Are you worried what your employees say about you on social media?
Estimated 10 minute read.
Maybe you should be. Or maybe you’ve just woken up and seen one who did.
If you’re facing or imagining posts from an angry employee airing your organisation’s dirty laundry on the Internet, then you have some idea how damaging these moments can be for a company. Luckily for you (and your employees), there are measures and protections you can put in place to reduce the likelihood of your employees wanting to go rogue.
This article is for anyone who needs a user experience (UX) understanding of social media disasters and a plan for stopping them before they happen.
In December 2017, concerned charity employee, Angela J Williams Phd, gave her workplace negative feedback about health and safety risks in the workplace in Wollongong, Australia. Her employers, a local branch of a national suicide prevention service, called in their lawyers to investigate the complaints, setting off a chain of incidents which led to Angela posting a petition on the online activism site Change.org.
This matter continues unresolved. The Change.org petition currently has nearly 2500 signatures.
Speaking from this uniquely-informed perspective, this (former) employee who went rogue on social media shares her tips on how to prevent this happening in your organisation.
These are Angela’s top eight tips to stop your employees going rogue (or tidy up after they do).
1. Widen your definition of ‘who might go rogue’.
This article is written in response to James McGrath’s recent article ‘When employees go rogue on social media’ for MYOB. Like most of the writing on this matter, the article focuses on how employers can ‘protect’ themselves from the employees who will inevitably go rogue (paraphrased) though did end by suggesting ‘a quiet word’ to employees may be the best first approach. As a person (employee) who has gone rogue on social media, I found very little that related to my experience in this article.
McGrath details those employees who accidentally reveal confidential material or who express dissatisfaction with firings or disciplinary actions. But what about those who intentionally release material about organisations, ‘whistle blowers’ so to speak?
Consider this Venn diagram:
I am that magic little triangle in the middle, and I can’t be the only one. I found the magic mix which sets off my need to speak out. And documented it so well that I’ll never hide it from future employers. All I can do now is try to learn from it for the rest of us.
I am not saying that all social media ‘disasters’ are caused by ‘work-related mental disorders’, or psychological injuries. Rather, I’m suggesting that if there are WHS risks in your company, those factors could contribute to an employee’s willingness to speak out about the risks. A person driven to desperation will eventually break, and some small percentage of those who break will do so publicly on the Internet.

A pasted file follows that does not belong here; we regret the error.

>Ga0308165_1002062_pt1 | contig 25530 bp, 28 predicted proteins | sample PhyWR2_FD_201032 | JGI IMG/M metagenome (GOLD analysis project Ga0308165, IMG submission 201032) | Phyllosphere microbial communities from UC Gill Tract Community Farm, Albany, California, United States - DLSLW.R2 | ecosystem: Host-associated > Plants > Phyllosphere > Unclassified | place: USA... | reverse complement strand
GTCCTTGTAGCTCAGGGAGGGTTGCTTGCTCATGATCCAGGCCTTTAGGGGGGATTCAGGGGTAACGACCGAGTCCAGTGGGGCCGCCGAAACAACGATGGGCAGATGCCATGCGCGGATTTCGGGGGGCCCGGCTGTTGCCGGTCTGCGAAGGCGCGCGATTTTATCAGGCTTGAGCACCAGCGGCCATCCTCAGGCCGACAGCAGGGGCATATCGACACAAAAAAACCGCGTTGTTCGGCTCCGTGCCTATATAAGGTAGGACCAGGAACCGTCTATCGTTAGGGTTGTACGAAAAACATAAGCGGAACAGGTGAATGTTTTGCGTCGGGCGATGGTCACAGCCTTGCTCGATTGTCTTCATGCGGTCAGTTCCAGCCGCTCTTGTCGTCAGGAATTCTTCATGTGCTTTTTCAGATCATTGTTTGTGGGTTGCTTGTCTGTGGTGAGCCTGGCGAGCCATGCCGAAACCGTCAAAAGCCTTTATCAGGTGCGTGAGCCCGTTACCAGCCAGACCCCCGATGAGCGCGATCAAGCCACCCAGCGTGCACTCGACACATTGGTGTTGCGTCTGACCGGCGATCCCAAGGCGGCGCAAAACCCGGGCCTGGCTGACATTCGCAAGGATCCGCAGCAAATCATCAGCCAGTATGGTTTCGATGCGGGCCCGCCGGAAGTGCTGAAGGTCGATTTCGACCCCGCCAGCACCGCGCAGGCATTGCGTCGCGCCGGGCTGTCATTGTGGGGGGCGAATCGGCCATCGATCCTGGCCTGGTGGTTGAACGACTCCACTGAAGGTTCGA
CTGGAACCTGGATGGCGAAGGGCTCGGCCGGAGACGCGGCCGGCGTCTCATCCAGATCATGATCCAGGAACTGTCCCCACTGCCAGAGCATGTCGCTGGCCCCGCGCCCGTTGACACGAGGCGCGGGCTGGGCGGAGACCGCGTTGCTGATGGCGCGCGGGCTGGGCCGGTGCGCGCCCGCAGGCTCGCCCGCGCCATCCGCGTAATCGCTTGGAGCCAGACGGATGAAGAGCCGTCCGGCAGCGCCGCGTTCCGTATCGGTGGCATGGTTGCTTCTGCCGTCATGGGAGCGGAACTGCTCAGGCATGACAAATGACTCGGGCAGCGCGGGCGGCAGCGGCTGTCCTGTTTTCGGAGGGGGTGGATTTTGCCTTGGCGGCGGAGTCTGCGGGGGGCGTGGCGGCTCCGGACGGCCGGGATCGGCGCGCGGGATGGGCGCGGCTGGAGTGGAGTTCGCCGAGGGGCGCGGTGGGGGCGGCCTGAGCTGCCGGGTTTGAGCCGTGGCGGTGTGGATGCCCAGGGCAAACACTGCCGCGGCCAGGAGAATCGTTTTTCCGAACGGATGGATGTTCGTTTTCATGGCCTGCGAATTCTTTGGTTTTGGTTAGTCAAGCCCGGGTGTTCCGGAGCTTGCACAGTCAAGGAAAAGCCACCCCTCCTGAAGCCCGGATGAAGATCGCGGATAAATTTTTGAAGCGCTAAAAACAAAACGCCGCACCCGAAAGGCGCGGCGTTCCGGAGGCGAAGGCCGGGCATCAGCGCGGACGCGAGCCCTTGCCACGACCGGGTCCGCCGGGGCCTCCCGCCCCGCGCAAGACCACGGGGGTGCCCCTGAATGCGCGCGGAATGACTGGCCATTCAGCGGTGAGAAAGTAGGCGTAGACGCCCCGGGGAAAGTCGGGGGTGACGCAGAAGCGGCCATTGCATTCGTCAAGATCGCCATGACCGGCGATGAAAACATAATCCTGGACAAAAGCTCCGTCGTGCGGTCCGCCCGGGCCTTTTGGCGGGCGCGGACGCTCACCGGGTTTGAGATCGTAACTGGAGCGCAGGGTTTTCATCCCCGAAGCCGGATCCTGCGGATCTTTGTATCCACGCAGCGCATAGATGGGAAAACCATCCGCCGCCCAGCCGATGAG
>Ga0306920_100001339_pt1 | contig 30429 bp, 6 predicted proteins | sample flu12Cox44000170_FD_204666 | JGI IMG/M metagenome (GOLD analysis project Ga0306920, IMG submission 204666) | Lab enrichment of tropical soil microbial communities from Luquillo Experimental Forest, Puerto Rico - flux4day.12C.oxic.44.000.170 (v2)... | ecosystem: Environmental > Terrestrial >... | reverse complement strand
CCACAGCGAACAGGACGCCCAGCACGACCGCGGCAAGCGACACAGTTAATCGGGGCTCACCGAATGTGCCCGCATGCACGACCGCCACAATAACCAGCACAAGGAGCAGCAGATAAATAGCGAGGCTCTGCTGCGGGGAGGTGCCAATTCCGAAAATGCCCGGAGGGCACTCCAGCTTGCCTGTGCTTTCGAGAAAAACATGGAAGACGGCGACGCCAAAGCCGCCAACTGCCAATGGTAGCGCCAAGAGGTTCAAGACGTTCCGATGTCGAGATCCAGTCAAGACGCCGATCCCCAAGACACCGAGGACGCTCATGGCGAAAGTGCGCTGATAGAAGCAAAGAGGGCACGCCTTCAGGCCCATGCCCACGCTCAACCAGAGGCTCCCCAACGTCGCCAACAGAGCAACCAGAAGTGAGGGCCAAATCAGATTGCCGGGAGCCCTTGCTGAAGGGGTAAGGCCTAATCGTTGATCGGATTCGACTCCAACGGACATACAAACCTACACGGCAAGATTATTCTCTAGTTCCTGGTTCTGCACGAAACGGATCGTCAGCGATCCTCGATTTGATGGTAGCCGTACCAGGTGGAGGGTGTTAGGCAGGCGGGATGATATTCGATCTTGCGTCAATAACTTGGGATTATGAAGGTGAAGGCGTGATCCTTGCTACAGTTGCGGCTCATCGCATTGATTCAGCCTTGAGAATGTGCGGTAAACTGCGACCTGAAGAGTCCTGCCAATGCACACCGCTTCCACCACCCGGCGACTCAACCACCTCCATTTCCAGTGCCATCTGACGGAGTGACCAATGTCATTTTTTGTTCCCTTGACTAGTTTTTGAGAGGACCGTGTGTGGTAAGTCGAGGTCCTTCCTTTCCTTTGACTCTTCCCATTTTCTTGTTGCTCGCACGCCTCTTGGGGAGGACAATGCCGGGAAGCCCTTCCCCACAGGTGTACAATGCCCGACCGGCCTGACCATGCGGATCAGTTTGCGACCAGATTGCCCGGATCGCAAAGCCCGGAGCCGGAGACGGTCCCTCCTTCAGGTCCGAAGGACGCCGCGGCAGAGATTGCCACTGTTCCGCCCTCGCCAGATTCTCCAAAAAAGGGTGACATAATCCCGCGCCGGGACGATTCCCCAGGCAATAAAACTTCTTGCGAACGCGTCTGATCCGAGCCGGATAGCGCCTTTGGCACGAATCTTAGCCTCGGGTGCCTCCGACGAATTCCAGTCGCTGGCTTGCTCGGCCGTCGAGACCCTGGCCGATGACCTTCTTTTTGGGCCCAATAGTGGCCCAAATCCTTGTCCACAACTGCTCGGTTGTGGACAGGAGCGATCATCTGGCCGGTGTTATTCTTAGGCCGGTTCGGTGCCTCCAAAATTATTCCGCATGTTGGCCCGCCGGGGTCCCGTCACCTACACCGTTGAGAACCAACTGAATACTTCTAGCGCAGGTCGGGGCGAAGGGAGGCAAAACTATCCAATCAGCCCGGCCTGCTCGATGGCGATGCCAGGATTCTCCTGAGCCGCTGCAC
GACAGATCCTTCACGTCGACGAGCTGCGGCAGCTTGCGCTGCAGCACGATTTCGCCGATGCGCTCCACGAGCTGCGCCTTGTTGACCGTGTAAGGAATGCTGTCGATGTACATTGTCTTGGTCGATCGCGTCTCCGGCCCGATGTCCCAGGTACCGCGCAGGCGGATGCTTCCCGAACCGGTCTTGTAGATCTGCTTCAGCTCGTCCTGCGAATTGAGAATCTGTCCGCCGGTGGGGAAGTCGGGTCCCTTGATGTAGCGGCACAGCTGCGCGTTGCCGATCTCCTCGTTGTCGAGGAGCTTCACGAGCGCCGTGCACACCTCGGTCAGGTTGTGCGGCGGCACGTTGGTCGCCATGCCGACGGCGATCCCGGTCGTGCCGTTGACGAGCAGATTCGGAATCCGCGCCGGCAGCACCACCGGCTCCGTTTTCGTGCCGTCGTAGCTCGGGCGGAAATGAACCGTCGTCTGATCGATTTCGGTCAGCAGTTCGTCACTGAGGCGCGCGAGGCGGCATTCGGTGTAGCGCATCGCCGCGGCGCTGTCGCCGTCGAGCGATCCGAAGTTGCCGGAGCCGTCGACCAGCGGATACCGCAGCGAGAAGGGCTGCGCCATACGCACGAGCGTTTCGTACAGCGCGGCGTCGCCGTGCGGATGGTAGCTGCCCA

I predict employers are going to be seeing a lot more ‘social media breaches’ from people who are exposed to workplace risks like bullying, are active social justice warriors inspired by recent social movements, and/or people suffering from work-related mental disorders.
For people living with past traumas, mental injuries or other ‘neuro-divergents’, the #metoo movement has encouraged us to look more critically at every aspect of our lives. The power of the individual who is willing to speak up against wrongs has never been more evident.
So, yes, if there’s broken bits or pieces in your organisation and employees who are set up to fail, then you should be worried about what they’re writing about you.
Read on to find my tips for how to support your workers once you’ve hired them.
2. Aim for zero-consequence reporting of risks.
Punishing employees for giving feedback or reporting risks makes for angry and embittered employees. Depending on the heaviness of your approach, you risk both alienating the individual employee and establishing or strengthening a workplace culture of secrecy where workers are unwilling to speak out about risks.
I spoke out publicly about the risks in my workplace because the Organisation was unwilling to engage in private about the risks I identified. When I wrote the feedback, my roles in the workplace included ‘Site Manager’ for the purposes of Safe Work certification. It was part of my job to report risks.
The organisation responded by calling in the lawyers to silence and harass me. It didn’t work because I cared more about what I was reporting than keeping my job.
As a former user of the suicide prevention line, my public disclosures were driven by both the employee’s urge to have a safe workspace and the suicidal caller’s need to have the business practices live up to its services. The risk of losing my job mattered less to me than making sure that organisation lived up to its values.